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Originally Posted by IthaDan View Post
Have them press the headset and bottom bracket (and thread the chain through the rear triangle and deraileurs if you don't have a chain tool) and do it your damn self. The cables are already to length with housing stops that are most likely slotted, the brakes are easy as pie and the deraileurs you can take back to them for a quick tune up if you can't manage to get them working how you'd like. Past those three things (headset, bb, chain), there's nothing you can't do with a set of allen keys. Just pretend it's IKEA furniture if need be.

If you're not careful, you might just learn something.
Yeah, but with their prices, that's probably like $175 in labor already!

Last edited by SlimRider; 03-14-12 at 11:08 PM.
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Old 03-14-12, 11:02 PM
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I've never heard of a manufacturers warranty covering an LBS' labour charge...just the nature of the beast.

If you want to chase someone for the $195 chase down Cannondale...not the poor bugger at the LBS who is essentially in the middle of a **** sandwich. Its not his fault.

Last edited by CbadRider; 03-15-12 at 09:13 AM. Reason: Undefeating the censor.
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Old 03-14-12, 11:13 PM
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Usually warranty if for frame only . . . so re-read your written warranty.
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Old 03-14-12, 11:46 PM
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Originally Posted by IthaDan View Post
Have them press the headset and bottom bracket (and thread the chain through the rear triangle and deraileurs if you don't have a chain tool) and do it your damn self. The cables are already to length with housing stops that are most likely slotted, the brakes are easy as pie and the deraileurs you can take back to them for a quick tune up if you can't manage to get them working how you'd like. Past those three things (headset, bb, chain), there's nothing you can't do with a set of allen keys. Just pretend it's IKEA furniture if need be.

If you're not careful, you might just learn something.
aggro much?

i asked if this was common practice to charge for labor. so calm down.
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Old 03-15-12, 04:30 AM
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Had a Specialized Sirrus Sport Disc, developed a crack in the frame. Specialized didn't make that bike anymore and upgraded me to a Sirrus Pro with carbon fork and stays. LBS transfered all the components at no charge and the owner delivered the bike to my home at the close of business that day and had a couple of beers with me in my screen house. I guess there's a difference in bike companies and LBSs.
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Old 03-15-12, 04:39 AM
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Originally Posted by Lexi01 View Post
I've never heard of a manufacturers warranty covering an LBS' labour charge...just the nature of the beast.

If you want to chase someone for the $195 chase down Cannondale...not the poor bugger at the LBS who is essentially in the middle of a sh*t sandwich. Its not his fault.
I agree however $195 is way too much to tear down and rebuild the bike. The tear down only takes about 10 - 15 minutes. If the bike was purchased from this shop it is not unheard of for a shop to eat the labor as part of good customer service.
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Old 03-15-12, 04:47 AM
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Originally Posted by merlinextraligh View Post
The cost of moving the parts is a "consequential damage".

The first question is whether the warranty covers such consequential damages, so you need to read the warranty.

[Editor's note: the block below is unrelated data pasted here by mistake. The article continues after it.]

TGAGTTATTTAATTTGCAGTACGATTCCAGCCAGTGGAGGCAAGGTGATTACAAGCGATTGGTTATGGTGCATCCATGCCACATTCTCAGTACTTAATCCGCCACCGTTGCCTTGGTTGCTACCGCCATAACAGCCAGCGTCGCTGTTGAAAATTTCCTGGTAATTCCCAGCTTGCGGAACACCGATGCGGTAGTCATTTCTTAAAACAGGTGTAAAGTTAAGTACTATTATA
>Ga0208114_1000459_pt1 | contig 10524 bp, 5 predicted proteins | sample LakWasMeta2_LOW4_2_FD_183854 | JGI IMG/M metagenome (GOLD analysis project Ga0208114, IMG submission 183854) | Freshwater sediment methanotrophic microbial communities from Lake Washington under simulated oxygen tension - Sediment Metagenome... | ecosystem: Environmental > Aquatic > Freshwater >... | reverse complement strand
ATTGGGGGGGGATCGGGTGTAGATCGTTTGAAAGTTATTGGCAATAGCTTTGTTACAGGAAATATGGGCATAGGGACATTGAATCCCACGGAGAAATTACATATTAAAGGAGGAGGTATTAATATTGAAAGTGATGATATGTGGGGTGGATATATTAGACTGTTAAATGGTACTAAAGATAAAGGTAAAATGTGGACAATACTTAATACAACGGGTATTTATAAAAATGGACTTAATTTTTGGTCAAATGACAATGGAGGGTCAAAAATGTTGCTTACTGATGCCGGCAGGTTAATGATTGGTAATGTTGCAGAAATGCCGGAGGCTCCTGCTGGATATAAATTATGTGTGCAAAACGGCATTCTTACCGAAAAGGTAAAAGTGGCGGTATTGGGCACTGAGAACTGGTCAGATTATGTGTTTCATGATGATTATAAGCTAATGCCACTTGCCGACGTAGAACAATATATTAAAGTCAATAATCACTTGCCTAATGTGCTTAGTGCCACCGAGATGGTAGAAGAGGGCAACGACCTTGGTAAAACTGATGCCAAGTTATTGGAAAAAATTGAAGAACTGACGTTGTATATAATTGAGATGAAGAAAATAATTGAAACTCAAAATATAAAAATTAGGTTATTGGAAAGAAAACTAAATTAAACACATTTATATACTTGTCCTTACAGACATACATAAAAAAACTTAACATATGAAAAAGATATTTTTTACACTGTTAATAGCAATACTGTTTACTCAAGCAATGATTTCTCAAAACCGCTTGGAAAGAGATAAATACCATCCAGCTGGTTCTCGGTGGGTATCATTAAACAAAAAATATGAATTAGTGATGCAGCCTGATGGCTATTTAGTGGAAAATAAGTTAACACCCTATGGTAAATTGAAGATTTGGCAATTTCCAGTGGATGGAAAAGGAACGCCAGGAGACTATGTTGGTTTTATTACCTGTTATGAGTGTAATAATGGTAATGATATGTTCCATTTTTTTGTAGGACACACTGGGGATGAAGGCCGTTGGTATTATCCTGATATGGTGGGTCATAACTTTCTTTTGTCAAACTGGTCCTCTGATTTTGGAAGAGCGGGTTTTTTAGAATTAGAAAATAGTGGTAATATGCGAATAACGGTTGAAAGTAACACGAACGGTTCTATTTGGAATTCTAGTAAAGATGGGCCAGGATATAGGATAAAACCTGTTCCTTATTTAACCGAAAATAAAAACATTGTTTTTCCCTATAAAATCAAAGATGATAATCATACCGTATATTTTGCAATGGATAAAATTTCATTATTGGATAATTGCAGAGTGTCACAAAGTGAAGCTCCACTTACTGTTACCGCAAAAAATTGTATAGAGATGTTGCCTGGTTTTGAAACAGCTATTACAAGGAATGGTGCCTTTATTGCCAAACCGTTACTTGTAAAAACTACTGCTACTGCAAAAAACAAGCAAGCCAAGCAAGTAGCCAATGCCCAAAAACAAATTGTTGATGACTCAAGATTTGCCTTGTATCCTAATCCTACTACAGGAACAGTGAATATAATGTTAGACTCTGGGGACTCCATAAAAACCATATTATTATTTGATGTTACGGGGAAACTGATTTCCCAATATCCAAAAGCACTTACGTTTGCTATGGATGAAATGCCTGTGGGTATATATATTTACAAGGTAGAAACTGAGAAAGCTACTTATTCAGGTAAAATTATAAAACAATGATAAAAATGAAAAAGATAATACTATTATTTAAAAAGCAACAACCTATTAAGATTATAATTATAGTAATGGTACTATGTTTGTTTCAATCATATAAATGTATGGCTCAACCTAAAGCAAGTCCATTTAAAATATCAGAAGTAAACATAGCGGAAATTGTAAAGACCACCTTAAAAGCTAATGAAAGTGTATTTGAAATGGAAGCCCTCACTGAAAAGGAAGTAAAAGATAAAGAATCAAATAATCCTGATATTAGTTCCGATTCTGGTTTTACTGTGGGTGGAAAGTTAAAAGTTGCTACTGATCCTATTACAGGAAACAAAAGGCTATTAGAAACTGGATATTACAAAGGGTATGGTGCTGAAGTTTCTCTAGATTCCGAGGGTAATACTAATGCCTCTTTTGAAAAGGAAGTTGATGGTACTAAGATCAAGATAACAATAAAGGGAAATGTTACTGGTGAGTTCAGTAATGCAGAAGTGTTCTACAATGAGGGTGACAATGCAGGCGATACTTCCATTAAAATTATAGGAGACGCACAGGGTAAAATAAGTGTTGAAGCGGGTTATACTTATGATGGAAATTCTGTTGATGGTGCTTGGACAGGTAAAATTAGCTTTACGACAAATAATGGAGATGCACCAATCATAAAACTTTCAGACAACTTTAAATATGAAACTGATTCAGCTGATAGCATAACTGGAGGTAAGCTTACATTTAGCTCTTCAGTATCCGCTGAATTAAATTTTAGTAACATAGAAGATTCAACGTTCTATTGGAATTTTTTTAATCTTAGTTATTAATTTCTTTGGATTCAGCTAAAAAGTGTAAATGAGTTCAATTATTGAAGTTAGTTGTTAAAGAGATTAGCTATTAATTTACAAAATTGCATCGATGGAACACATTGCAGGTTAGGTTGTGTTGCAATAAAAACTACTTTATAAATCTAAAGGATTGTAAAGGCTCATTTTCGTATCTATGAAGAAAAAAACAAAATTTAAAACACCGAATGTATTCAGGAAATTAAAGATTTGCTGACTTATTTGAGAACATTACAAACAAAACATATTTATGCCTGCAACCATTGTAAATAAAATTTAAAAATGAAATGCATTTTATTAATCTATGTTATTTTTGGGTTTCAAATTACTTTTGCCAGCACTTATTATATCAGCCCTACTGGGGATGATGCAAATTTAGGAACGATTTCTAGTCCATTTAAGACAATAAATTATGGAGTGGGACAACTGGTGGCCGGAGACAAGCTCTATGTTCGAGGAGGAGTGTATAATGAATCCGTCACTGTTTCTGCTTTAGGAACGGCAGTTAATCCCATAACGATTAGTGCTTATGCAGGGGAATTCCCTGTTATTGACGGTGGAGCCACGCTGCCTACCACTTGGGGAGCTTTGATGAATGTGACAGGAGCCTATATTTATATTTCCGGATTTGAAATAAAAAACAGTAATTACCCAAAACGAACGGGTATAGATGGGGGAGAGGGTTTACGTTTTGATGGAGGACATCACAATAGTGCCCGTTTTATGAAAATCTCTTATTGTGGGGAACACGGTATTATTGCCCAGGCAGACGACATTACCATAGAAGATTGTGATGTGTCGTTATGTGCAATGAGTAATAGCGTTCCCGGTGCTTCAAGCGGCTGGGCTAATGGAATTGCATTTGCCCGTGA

The second question is whether, an exclusion of such damages is valid under the consumer protection laws of the applicable state. For example in W.VA. you can't limit the recovery of consequential damages in a warranty claim. W.Va. Code 46a-6-107.

Third, even if the warranty has a valid limitation on such damages, $195 is exhorbinant, particularly in the context of taking care of a customer who bought a bike from you.

"consequential damage" is when a non covered part fails due to the failue of the covered part. the components did not fail, I would consider the component swap to be part of the frame replacement. The question being, is the labor covered or not?
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Old 03-15-12, 04:51 AM
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This from Cannondale's website

All labor charges for warranty service are the responsibility of the bicycle's owner.

http://www.cannondale.com/terms-policies
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Old 03-15-12, 08:52 AM
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Originally Posted by bobdell View Post
"consequential damage" is when a non covered part fails due to the failue of the covered part. the components did not fail, I would consider the component swap to be part of the frame replacement. The question being, is the labor covered or not?

That would be one example of a consequential damage.

Consequential damages include lots of consequences, including things like losses caused by the loss of use, expenses incurred as the result of the failure, etc.

Most limited warranties exclude coverage for such things, that's why they're called limited warranties.

However, certain consumer protection statutes don't allow for the exclusion of such costs from your warranty. I have personally been successful under the West Virginia statute with this precise argument. My suggestion is that its worth looking into the consumer protection statutes in the applicable state.
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Old 03-15-12, 09:04 AM
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I'd be looking for a new bike shop. That is brutal.
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Old 03-15-12, 09:08 AM
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It's almost certainly not covered by the warranty, and uncommon for a bike shop to charge for the labor. But $195 is more than I think most shops would charge.